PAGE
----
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Causes of chest pain:

Why and for what?

The rib cage is a space delimited by the ribs, the upper parts covering the muscles involved in the movements of the shoulders and upper arms.

The intercostal space is the intercostal muscles engaged with relaxing. The esophagus, large blood vessels, and heart are all found in the chest.

All listed tissues and organs can cause chest pain, but each disease has its characteristics.

Bone and muscle pains in the chest are the most common pains. The cause of the pain can be an obvious injury, whether it’s a direct blow sprain or irritation from prolonged exertion. The pain associated with the ribs or pectoral muscles is usually well localized and the chest is tender when the pain point is pressed. This pain is also aggravated by stretching and twisting movements. A prevalent type of muscle pain is pain “through the chest”, which occurs in stressful situations, is associated with viral diseases, or has no particular cause, such as muscle spasms. Chest pain can also be caused by a painful condition at the edge of the costal cartilage.

Lung pain can be caused by inflammation (see Pneumonia or Pleurisy in Adults), pulmonary embolism, or pneumothorax, in which the bursting of alveoli in the pleural space compresses the lungs. Lung disease usually comes with other symptoms, most notably shortness of breath or more than normal breathing due to lung failure. Inflammatory diseases are usually accompanied by cough and fever.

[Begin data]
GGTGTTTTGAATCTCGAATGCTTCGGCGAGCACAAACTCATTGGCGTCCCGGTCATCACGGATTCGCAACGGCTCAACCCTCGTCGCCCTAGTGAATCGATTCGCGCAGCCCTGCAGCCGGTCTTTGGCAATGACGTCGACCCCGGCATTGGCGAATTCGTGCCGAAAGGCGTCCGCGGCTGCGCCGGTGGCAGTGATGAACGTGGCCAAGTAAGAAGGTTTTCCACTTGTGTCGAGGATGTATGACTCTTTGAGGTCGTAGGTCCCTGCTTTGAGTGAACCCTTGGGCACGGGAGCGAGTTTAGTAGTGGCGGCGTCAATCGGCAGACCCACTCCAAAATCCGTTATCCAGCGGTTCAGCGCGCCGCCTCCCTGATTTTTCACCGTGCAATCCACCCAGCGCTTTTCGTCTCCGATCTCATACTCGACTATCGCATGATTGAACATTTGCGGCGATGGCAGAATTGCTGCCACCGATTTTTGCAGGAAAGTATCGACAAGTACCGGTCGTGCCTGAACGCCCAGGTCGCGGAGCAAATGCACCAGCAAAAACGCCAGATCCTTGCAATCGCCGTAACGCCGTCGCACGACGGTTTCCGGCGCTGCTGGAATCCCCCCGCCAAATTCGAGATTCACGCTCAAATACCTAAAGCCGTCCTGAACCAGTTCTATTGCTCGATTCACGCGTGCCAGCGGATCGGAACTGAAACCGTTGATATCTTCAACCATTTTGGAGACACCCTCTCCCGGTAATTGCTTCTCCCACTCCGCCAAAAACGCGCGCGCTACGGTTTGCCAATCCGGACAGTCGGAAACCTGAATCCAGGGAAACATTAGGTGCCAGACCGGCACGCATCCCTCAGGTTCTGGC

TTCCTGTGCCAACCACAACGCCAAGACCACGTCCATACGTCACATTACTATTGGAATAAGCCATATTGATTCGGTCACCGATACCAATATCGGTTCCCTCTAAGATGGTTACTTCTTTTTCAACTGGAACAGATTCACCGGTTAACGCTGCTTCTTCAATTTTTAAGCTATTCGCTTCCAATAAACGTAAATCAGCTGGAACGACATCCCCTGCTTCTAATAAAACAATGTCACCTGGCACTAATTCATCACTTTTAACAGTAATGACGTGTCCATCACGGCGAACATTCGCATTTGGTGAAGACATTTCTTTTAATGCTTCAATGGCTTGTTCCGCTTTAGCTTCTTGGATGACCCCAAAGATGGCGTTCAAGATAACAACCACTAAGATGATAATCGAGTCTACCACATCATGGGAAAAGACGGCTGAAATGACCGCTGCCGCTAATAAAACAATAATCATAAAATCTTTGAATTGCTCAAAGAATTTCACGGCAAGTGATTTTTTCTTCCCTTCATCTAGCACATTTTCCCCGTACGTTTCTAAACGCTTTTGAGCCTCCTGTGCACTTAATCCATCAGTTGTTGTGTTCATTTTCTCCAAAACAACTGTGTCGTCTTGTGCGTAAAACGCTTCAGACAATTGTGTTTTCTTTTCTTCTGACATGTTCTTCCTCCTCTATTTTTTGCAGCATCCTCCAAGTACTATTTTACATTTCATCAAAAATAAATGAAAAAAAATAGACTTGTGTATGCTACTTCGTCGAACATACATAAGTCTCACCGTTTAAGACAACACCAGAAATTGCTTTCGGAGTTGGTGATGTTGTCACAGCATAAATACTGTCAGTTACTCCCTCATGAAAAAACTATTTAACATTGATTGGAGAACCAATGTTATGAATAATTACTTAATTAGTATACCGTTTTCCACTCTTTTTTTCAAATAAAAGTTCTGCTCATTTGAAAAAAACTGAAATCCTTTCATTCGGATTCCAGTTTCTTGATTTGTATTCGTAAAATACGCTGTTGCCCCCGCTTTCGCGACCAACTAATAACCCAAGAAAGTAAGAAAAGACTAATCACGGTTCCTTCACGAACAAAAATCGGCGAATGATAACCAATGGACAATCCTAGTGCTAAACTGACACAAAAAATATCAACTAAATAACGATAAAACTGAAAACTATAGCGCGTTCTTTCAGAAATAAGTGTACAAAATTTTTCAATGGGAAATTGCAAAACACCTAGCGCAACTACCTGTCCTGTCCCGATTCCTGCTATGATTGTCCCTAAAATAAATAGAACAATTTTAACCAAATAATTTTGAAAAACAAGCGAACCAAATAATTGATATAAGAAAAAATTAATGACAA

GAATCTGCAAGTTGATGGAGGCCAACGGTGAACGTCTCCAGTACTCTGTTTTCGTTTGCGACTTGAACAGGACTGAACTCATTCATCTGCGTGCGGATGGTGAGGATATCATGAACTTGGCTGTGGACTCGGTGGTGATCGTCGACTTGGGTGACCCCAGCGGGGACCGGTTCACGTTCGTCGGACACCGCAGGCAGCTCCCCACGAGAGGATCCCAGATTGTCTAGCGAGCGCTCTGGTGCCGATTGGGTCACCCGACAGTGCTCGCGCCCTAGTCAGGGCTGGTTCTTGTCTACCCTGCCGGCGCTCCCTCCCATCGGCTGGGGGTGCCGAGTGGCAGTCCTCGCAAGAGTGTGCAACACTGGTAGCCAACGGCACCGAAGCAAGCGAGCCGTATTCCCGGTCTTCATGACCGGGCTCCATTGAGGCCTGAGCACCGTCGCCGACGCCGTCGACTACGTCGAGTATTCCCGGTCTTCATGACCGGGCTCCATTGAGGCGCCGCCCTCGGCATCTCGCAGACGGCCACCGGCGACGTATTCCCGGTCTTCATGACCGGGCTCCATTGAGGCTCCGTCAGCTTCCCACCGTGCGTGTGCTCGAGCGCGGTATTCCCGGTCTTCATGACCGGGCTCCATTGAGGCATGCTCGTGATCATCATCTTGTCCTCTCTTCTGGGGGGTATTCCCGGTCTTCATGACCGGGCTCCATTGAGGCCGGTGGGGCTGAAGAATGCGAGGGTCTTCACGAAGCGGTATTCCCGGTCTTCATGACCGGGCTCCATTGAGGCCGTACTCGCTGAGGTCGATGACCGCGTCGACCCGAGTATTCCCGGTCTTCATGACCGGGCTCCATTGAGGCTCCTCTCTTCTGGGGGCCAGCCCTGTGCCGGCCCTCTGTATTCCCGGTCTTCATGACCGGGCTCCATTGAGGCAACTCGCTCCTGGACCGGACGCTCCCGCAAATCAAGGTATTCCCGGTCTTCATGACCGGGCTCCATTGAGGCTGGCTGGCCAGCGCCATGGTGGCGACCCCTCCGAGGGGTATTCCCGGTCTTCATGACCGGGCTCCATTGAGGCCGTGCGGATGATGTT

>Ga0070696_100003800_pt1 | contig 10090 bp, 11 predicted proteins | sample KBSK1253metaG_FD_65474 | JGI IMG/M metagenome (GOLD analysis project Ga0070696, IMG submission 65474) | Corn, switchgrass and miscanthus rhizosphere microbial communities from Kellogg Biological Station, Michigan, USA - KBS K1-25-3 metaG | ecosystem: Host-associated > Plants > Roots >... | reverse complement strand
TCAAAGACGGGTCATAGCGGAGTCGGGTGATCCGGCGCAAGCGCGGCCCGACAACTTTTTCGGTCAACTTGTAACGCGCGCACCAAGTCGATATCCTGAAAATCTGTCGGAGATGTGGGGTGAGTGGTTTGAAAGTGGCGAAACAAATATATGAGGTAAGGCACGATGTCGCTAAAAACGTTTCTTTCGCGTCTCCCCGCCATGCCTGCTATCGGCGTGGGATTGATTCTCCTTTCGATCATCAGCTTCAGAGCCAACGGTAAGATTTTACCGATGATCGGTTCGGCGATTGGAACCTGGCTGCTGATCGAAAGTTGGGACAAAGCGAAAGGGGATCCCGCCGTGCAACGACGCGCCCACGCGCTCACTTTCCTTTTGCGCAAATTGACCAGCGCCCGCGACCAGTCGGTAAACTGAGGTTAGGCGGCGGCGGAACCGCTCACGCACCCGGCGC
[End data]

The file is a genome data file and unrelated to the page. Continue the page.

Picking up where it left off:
The most important heart pains are constricting pains due to coronary heart disease, which are usually associated with physical activity, or constricting pains behind the breastbone, which can also be felt at rest after a heart attack. The location of the pain can vary but is characterized by a feeling of tightness that can radiate to the chin, upper left extremity, or upper abdomen. Pain does not include chest pain. Chest pain is due to inflammation of the heart muscle. The pain is often location-dependent and can precede an inflammatory disease.

Esophageal disorders (particularly reflux disease (backflow of stomach contents into the esophagus)) and ileus can cause burning pain or rippling pain from the contraction of the esophagus. However, these diseases usually do not occur in the chest, but more clearly in the chest cavity. Problems with the bile ducts or the pancreas can also spread to the chest but are often accompanied by abdominal discomfort.

Herpes zoster, caused by the varicella virus, can cause unilateral pain that can be severe and resemble muscle pain and heart pain. Shingles can feel like a mild ache at first, and a few days after the pain begins, a characteristic rash appears on one side, confined to a narrow area.

If necessary, pronounced pain on the surface of the chest or in the ribs can be treated for a short time with anti-inflammatory drugs.

When will you be treated?

If the cause of the chest pain is not obvious muscle pain or a lump in the breast, it is worth seeking treatment.

Immediate treatment should be sought if there is sudden chest pressure, pain, burning, pinching, or tearing in the chest, or if the pain is accompanied by difficulty breathing or an abnormal rhythm.

If unusual chest pain occurs or worsens earlier or with even slight exertion, same-day treatment should be sought. Urgent clarification by a doctor is also required in the case of stabbing pain after an injury, pain in connection with a prolonged respiratory infection, or if the pain is accompanied by a high fever.

Tension-related chest pains that have developed over months require clarification in the next few weeks.

The basic examinations for chest pain include an X-ray of the heart, if necessary; further examinations are carried out depending on the patient’s complaint

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